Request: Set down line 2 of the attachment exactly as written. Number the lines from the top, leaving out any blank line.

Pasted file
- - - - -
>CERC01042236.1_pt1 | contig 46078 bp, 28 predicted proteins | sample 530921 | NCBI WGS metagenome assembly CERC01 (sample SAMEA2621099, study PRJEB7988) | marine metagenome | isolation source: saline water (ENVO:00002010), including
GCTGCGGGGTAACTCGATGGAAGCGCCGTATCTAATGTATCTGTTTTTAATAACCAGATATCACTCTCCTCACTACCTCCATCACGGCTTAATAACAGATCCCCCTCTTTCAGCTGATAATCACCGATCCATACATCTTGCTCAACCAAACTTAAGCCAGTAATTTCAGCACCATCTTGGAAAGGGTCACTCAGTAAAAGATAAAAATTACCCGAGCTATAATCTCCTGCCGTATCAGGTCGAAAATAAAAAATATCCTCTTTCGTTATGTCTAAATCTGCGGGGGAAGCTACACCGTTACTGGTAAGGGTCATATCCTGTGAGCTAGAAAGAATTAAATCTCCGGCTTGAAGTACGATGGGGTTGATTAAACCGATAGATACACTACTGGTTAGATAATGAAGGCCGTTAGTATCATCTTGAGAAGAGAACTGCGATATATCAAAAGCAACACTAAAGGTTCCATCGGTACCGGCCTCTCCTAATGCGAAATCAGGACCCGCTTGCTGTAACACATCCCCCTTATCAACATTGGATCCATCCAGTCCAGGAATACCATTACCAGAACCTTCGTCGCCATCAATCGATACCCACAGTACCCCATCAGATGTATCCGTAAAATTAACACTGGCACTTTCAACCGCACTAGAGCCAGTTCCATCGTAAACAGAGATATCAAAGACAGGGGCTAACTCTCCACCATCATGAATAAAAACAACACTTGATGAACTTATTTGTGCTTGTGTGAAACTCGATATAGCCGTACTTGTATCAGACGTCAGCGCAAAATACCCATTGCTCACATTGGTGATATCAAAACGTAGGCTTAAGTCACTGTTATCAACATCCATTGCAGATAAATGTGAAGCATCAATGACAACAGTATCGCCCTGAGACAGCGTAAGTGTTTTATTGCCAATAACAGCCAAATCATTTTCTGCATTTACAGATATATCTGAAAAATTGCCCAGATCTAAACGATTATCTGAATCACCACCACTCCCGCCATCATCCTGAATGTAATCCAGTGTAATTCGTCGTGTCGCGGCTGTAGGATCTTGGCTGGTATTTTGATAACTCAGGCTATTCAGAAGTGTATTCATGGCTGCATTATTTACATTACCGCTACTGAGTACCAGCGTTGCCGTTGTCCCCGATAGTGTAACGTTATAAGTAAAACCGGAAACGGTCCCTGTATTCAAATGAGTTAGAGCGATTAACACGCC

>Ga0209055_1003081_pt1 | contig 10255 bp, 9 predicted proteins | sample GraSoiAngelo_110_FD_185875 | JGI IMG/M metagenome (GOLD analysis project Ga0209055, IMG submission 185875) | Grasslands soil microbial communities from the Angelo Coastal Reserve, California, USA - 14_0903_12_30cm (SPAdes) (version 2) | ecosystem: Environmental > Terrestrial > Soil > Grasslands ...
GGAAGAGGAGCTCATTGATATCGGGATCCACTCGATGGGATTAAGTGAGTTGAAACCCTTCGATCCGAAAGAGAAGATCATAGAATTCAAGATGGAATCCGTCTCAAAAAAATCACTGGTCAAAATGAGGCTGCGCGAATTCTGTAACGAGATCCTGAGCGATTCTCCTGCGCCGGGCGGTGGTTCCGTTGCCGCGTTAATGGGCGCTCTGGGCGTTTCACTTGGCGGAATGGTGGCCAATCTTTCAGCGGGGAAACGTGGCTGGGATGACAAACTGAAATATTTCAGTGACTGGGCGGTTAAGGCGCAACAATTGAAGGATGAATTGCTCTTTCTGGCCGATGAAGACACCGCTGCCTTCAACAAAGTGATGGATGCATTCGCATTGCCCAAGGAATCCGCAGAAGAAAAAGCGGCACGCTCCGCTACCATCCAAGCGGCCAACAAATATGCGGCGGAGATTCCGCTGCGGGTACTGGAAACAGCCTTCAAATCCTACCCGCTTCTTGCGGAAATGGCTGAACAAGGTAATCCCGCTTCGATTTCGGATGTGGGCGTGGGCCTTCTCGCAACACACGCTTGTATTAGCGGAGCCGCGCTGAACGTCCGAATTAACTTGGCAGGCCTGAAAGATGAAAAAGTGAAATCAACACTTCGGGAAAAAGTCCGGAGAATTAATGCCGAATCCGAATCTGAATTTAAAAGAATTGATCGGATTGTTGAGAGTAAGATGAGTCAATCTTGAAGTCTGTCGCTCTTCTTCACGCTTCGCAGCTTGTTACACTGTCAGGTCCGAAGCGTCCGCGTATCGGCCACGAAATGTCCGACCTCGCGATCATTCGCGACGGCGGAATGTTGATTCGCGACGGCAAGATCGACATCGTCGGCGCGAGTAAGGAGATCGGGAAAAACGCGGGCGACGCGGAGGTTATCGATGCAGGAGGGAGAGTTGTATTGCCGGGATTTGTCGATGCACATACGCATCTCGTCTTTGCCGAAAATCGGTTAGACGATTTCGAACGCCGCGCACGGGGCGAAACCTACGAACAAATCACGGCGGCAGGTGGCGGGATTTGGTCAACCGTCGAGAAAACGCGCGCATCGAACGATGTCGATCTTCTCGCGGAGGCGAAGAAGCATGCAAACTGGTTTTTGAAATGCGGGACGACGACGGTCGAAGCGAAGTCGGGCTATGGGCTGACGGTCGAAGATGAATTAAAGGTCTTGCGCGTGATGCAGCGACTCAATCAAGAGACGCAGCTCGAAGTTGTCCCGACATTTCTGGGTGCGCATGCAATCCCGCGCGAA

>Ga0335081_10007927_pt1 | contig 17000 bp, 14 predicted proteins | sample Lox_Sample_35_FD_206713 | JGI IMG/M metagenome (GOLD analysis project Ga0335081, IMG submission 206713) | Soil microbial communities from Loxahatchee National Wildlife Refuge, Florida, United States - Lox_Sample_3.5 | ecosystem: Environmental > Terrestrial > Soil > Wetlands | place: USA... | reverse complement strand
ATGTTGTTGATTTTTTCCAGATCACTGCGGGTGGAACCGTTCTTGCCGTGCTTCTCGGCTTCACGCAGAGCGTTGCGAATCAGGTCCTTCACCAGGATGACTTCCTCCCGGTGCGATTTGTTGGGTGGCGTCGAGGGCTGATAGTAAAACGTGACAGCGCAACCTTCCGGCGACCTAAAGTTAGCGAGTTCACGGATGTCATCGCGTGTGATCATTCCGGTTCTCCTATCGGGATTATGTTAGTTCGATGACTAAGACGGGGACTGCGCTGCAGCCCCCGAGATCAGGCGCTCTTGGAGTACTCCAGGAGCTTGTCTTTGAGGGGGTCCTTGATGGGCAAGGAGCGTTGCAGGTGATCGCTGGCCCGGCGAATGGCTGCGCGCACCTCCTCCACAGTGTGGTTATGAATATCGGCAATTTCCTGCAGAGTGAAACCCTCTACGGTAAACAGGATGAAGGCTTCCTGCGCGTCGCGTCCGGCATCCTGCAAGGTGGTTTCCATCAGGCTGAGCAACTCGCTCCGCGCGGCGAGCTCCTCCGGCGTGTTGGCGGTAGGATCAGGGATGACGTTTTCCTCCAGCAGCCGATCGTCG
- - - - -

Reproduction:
GCTGCGGGGTAACTCGATGGAAGCGCCGTATCTAATGTATCTGTTTTTAATAACCAGATATCACTCTCCTCACTACCTCCATCACGGCTTAATAACAGATCCCCCTCTTTCAGCTGATAATCACCGATCCATACATCTTGCTCAACCAAACTTAAGCCAGTAATTTCAGCACCATCTTGGAAAGGGTCACTCAGTAAAAGATAAAAATTACCCGAGCTATAATCTCCTGCCGTATCAGGTCGAAAATAAAAAATATCCTCTTTCGTTATGTCTAAATCTGCGGGGGAAGCTACACCGTTACTGGTAAGGGTCATATCCTGTGAGCTAGAAAGAATTAAATCTCCGGCTTGAAGTACGATGGGGTTGATTAAACCGATAGATACACTACTGGTTAGATAATGAAGGCCGTTAGTATCATCTTGAGAAGAGAACTGCGATATATCAAAAGCAACACTAAAGGTTCCATCGGTACCGGCCTCTCCTAATGCGAAATCAGGACCCGCTTGCTGTAACACATCCCCCTTATCAACATTGGATCCATCCAGTCCAGGAATACCATTACCAGAACCTTCGTCGCCATCAATCGATACCCACAGTACCCCATCAGATGTATCCGTAAAATTAACACTGGCACTTTCAACCGCACTAGAGCCAGTTCCATCGTAAACAGAGATATCAAAGACAGGGGCTAACTCTCCACCATCATGAATAAAAACAACACTTGATGAACTTATTTGTGCTTGTGTGAAACTCGATATAGCCGTACTTGTATCAGACGTCAGCGCAAAATACCCATTGCTCACATTGGTGATATCAAAACGTAGGCTTAAGTCACTGTTATCAACATCCATTGCAGATAAATGTGAAGCATCAATGACAACAGTATCGCCCTGAGACAGCGTAAGTGTTTTATTGCCAATAACAGCCAAATCATTTTCTGCATTTACAGATATATCTGAAAAATTGCCCAGATCTAAACGATTATCTGAATCACCACCACTCCCGCCATCATCCTGAATGTAATCCAGTGTAATTCGTCGTGTCGCGGCTGTAGGATCTTGGCTGGTATTTTGATAACTCAGGCTATTCAGAAGTGTATTCATGGCTGCATTATTTACATTACCGCTACTGAGTACCAGCGTTGCCGTTGTCCCCGATAGTGTAACGTTATAAGTAAAACCGGAAACGGTCCCTGTATTCAAATGAGTTAGAGCGATTAACACGCC